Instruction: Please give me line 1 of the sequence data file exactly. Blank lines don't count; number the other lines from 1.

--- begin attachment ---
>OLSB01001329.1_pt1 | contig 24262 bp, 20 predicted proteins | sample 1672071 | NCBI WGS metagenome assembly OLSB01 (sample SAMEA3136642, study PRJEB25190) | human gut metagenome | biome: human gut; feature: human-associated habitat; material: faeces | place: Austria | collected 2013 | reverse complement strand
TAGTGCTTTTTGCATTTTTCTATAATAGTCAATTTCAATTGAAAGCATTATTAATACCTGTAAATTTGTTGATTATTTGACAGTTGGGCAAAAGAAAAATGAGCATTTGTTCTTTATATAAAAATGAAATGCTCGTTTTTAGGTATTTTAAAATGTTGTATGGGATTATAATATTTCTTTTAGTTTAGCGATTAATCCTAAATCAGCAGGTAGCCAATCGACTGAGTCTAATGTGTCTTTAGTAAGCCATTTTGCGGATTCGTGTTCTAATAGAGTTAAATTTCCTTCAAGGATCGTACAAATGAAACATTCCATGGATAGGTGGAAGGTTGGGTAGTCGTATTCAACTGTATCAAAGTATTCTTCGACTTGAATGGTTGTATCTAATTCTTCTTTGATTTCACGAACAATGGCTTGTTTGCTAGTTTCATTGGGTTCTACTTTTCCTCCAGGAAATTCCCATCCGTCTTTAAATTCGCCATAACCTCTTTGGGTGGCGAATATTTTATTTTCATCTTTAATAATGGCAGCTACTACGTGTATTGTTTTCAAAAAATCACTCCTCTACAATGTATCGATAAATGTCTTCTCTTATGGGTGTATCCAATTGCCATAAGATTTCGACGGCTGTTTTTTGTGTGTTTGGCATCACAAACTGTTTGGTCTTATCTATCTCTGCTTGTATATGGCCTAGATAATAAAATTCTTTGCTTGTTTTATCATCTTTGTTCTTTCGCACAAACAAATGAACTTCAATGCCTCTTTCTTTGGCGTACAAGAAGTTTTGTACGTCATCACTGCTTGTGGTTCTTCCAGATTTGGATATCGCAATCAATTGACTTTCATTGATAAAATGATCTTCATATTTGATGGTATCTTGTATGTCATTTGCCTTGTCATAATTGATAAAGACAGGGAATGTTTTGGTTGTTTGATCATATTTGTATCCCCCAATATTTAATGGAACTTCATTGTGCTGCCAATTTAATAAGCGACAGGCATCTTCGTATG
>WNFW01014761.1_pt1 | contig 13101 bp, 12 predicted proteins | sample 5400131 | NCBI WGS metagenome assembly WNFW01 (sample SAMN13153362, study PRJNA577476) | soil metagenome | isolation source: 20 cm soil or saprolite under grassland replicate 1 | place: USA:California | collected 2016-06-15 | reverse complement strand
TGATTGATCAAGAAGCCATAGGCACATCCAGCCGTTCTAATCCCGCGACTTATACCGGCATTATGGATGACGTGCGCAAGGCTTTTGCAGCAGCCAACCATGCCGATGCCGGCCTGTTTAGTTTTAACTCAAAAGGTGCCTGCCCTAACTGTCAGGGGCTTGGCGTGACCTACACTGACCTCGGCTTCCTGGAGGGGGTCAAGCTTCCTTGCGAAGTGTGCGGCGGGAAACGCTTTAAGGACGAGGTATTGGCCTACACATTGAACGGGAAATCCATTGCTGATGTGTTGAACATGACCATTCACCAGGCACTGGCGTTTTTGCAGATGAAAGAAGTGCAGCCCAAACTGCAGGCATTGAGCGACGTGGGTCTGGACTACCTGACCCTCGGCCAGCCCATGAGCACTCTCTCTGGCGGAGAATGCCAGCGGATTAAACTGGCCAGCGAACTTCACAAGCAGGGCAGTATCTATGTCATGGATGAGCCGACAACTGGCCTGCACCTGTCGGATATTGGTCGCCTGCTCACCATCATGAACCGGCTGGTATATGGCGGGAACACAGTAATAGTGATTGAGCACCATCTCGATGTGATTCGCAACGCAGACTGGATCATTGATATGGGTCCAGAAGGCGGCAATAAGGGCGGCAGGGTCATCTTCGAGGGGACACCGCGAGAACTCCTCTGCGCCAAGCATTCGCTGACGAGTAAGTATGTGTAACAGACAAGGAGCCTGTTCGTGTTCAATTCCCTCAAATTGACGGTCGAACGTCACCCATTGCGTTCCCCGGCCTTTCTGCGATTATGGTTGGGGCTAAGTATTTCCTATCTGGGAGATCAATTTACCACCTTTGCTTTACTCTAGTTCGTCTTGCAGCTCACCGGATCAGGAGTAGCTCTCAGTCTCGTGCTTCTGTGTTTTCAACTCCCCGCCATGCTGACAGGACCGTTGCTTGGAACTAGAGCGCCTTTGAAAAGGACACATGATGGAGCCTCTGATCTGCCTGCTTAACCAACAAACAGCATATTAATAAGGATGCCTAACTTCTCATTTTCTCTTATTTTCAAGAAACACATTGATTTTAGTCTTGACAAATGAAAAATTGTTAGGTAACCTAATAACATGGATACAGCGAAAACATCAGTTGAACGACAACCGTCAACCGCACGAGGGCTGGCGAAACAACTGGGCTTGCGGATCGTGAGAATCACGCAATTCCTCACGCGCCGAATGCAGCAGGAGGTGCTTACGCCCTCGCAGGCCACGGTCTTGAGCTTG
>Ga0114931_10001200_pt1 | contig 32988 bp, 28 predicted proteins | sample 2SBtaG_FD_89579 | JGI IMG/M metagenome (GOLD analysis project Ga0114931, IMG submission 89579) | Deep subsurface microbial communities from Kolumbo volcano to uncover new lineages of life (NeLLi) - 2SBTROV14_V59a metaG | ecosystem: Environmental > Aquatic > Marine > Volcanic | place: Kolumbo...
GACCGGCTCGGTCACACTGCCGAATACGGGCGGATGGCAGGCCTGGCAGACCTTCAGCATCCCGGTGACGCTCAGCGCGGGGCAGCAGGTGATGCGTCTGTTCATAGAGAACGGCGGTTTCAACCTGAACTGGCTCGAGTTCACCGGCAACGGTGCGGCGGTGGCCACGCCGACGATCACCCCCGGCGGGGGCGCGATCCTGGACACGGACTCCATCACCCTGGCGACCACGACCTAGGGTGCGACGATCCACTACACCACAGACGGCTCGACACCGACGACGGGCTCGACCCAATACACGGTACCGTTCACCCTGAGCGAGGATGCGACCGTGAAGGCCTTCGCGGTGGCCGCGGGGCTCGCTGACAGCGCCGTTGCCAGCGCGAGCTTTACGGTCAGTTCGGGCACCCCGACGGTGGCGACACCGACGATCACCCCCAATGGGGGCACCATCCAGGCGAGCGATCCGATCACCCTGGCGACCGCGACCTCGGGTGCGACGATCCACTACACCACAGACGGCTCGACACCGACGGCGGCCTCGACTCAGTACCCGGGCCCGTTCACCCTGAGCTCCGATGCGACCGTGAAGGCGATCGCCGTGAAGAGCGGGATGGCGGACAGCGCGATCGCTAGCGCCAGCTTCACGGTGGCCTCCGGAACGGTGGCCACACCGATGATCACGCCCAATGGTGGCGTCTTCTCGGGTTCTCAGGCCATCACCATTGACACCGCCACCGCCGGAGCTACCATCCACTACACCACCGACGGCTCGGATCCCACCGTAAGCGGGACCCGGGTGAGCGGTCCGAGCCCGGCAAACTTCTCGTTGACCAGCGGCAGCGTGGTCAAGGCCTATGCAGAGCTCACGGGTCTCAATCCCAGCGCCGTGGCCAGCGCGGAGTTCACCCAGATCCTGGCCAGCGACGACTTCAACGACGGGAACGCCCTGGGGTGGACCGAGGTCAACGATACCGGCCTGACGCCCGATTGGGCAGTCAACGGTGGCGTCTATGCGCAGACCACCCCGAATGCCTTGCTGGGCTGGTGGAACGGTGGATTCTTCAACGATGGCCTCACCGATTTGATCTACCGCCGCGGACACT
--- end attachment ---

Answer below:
>OLSB01001329.1_pt1 | contig 24262 bp, 20 predicted proteins | sample 1672071 | NCBI WGS metagenome assembly OLSB01 (sample SAMEA3136642, study PRJEB25190) | human gut metagenome | biome: human gut; feature: human-associated habitat; material: faeces | place: Austria | collected 2013 | reverse complement strand